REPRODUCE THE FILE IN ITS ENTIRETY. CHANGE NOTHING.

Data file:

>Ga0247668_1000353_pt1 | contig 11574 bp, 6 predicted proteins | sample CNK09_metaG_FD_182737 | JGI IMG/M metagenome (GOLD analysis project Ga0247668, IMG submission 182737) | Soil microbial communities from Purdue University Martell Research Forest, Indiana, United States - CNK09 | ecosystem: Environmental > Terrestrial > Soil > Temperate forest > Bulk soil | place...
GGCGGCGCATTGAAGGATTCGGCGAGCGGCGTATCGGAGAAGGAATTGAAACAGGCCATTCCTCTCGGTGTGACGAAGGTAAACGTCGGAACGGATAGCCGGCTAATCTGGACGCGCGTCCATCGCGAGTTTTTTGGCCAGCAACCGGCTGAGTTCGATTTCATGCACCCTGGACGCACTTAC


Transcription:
>Ga0247668_1000353_pt1 | contig 11574 bp, 6 predicted proteins | sample CNK09_metaG_FD_182737 | JGI IMG/M metagenome (GOLD analysis project Ga0247668, IMG submission 182737) | Soil microbial communities from Purdue University Martell Research Forest, Indiana, United States - CNK09 | ecosystem: Environmental > Terrestrial > Soil > Temperate forest > Bulk soil | place...
GGCGGCGCATTGAAGGATTCGGCGAGCGGCGTATCGGAGAAGGAATTGAAACAGGCCATTCCTCTCGGTGTGACGAAGGTAAACGTCGGAACGGATAGCCGGCTAATCTGGACGCGCGTCCATCGCGAGTTTTTTGGCCAGCAACCGGCTGAGTTCGATTTCATGCACCCTGGACGCACTTAC